I'm not the only one with guns on the mind. I have never been a strong advocate one way or another of gun rights, there have been other issues, like the environment, reason, and fairness that have held my attention instead.
With the senseless killing by a 20 year old of six adults and twenty children, the argument that has been playing out in this country for my whole life about guns is bouncing around in my head.
Are my friends right when they say that guns don't kill people, people kill people?
Would murder still happen if you take guns out of the equation? I mean, knives, baseball bats, and almost anything else you think of could also be used for murder.
What is the difference between gun rights and the right to own knives, matches, gasoline, or any other dangerous thing?
Some of my thoughts after the croissant, ways of thinking about guns that I haven't seen other places.
The argument goes like this:
"If the killer did not have access to guns, he would have used something else, like a knife or fire. Surely we can't regulate access to things just because they are potentially deadly."
In chemistry, there is a phrase called "Activation Energy" that I've used a lot in my work as a user experience designer for software. The chemistry meaning of this term is the amount of energy required for a chemical reaction to begin. For example, temperature or catalysts may be added to lower the amount of energy it requires for a reaction to occur.
When I design user experiences, I think about activation energy a lot. A button that is visible without scrolling requires less energy to click than a button that you must scroll down to see. A checkout process on an e-commerce site that includes a preferences survey requires more energy than Amazon's "one-click" purchase process.
So it is with guns.
The energy required to kill someone with a gun, compared with the energy required to kill someone with a bat, a knife, drowning, rope, or many other forms of mayhem, is less. All you need to do is aim and shoot.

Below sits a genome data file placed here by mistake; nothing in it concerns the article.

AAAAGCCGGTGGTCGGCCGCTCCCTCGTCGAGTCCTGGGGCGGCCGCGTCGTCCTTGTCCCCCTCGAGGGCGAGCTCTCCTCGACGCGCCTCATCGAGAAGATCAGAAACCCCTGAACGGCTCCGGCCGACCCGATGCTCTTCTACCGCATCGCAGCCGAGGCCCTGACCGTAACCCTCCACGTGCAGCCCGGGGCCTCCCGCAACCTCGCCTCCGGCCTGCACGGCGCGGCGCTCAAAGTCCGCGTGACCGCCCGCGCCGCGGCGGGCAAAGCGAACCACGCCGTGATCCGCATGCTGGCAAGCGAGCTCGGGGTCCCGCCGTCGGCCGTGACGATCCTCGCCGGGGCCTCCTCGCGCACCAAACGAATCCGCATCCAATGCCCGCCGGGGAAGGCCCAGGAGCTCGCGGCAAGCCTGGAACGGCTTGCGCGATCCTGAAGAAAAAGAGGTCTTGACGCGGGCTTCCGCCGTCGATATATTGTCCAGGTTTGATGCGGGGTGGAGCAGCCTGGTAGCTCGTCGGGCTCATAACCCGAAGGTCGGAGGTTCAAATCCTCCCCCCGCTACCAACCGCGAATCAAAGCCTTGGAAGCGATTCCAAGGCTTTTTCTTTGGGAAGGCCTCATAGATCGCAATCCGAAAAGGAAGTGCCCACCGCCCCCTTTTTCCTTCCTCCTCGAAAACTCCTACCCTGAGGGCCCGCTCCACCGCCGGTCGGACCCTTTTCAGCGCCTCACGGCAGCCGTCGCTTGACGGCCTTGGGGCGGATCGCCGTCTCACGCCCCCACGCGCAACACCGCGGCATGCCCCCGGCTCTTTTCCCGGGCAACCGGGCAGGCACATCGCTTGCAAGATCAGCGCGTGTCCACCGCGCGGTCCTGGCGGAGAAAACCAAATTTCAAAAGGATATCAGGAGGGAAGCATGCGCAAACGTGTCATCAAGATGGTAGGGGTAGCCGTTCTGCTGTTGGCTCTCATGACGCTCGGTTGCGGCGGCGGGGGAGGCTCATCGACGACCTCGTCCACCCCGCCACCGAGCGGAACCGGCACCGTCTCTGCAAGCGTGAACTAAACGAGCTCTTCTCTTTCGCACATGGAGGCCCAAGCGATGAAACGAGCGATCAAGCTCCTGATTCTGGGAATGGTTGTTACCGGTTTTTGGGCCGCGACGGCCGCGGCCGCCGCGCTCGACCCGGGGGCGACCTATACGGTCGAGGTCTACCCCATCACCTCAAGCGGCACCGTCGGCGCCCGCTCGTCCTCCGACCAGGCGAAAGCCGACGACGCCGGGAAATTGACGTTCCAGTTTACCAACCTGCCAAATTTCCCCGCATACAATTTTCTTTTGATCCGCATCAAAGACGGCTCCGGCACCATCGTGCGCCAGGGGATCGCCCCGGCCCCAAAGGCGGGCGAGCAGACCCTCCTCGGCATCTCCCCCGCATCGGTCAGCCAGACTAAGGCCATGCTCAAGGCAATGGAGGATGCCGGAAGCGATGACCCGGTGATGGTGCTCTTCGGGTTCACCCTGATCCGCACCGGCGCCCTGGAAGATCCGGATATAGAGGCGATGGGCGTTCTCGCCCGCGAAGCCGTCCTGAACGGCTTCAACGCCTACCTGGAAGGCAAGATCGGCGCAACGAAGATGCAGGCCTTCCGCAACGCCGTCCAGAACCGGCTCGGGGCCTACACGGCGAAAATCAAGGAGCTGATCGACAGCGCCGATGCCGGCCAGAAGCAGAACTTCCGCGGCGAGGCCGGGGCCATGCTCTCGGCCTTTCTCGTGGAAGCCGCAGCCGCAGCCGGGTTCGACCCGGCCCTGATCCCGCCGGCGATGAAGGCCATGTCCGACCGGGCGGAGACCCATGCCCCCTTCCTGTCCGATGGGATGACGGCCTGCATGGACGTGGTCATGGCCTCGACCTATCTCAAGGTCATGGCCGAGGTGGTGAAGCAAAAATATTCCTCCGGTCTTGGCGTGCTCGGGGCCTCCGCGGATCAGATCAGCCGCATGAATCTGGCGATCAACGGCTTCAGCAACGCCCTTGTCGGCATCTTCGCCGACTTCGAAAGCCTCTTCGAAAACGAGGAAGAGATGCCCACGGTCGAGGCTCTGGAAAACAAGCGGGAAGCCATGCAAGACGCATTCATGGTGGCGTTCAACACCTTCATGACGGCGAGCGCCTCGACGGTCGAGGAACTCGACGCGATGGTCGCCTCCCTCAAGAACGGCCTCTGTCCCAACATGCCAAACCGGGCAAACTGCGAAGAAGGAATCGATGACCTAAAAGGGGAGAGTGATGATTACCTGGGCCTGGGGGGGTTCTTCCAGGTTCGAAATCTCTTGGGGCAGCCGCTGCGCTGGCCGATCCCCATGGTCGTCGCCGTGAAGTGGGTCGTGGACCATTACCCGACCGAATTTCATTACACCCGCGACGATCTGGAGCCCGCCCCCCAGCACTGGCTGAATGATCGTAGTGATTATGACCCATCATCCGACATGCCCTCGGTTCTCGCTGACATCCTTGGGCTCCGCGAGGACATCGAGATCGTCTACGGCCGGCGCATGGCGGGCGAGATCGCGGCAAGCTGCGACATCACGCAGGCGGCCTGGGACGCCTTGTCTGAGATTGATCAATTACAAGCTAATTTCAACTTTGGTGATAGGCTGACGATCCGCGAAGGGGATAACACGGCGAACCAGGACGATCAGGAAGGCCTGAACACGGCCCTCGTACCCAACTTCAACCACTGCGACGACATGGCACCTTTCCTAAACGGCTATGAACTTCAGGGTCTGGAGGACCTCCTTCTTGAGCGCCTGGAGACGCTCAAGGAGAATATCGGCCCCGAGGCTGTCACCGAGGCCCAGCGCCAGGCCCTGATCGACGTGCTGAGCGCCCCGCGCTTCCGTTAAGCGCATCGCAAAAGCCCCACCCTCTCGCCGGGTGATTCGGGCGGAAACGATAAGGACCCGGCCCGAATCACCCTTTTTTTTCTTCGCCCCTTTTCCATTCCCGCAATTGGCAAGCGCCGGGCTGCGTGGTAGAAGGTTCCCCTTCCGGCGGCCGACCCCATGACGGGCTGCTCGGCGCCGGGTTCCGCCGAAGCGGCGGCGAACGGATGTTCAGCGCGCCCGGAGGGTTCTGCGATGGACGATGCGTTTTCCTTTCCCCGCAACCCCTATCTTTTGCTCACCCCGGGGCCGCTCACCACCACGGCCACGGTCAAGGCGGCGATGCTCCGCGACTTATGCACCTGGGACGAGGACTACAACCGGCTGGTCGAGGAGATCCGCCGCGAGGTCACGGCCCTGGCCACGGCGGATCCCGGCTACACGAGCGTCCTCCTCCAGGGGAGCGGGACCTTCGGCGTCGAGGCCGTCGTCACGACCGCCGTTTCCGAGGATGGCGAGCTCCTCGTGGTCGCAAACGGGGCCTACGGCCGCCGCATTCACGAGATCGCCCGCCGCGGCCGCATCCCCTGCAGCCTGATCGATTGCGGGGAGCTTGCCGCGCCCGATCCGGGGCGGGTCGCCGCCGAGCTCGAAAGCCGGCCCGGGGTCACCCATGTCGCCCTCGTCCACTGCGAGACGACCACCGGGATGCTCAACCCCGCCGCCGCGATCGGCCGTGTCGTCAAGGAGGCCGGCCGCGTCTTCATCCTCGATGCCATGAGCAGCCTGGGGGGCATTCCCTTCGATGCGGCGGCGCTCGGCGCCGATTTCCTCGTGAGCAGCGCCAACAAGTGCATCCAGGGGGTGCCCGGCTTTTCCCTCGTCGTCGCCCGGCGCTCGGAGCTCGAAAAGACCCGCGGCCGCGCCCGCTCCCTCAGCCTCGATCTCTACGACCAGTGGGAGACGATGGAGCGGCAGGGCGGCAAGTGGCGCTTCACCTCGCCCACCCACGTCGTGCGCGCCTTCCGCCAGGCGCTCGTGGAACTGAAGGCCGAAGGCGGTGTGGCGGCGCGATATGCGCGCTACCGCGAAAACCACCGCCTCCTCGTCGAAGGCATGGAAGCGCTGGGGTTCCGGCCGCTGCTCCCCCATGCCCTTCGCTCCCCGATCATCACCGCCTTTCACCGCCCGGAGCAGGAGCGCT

Think about camera phones. In days gone by, to take a photo, you would set up a tripod, mount the camera, adjust the lens, insert the film, pose the subjects, and then later go through a long chemical process to see the result. Cost and availability of photography equipment notwithstanding, there weren't a lot of photos taken when this is the amount of energy it requires to snap one pic. Now, everyone has a camera in their pocket, and now we are on a trajectory where number of photos taken each year exceeds the total number of photos ever taken by mankind in all years prior.
Point and shoot. It's less work. More people do it. Less activation energy.
There is another reason guns are different than other killing implements, like knives, karate, drowning, etc.
There is a famous thought experiment called the "Trolley Problem" that goes roughly like this:
Five men are standing on a railway track. Unbeknownst to them all, a train is hurling toward them and will kill them all.The vast majority of people presented with this problem will pull the lever in scenario 1, but, even though the life/death ratio is identical, would not push the big-boned man off the bridge in scenario 2.
Scenario 1: There is a lever in front of you that would divert the train to another track, where only one person stands. If you observed the scene, and had the option to pull that lever to save the five by killing the one, would you do that?
Scenario 2: Same situation as before, five men standing on the track who will all die from the oncoming train. You can save them. In this case, though, you are above the scene on a bridge, and beside you is a very fat man (the thought experiment is not sensitive to weight issues). You can save the five but only by grabbing the fat man and pushing him off the bridge onto the tracks, killing him, to derail the train.
There is something to this.
The fact of killing with a gun is more like pulling the lever in scenario 1, and most other means of murder are more like pushing the man in scenario 2. We (very generally) share an internal moral compass that favors humanity when we are part of the scene.
What if you had the same gun argument with a proponent of "Assassination Drones"? This guy thinks it's everyones' God-given right to own whatever hardware and technology you want. Never mind that it's a video-equipped, gun-equipped drone that can sneak up on anyone without repercussion to strike them dead at a distance.
I've heard the argument that asks whether there is a difference between gun ownership and shoulder-launched rocket ownership. It's not too far off my point, but the issue is not firepower. Instead, it's ethical involvement with the cause and effect of the action.
So, I do think that there is a difference between guns and knives. From the psychological and ethical perspective of the owner, killing with one is easy and free of (in the moment, at least) perceived personal involvement, and with the other, it's not easy and the act itself gives moral pause to the actor.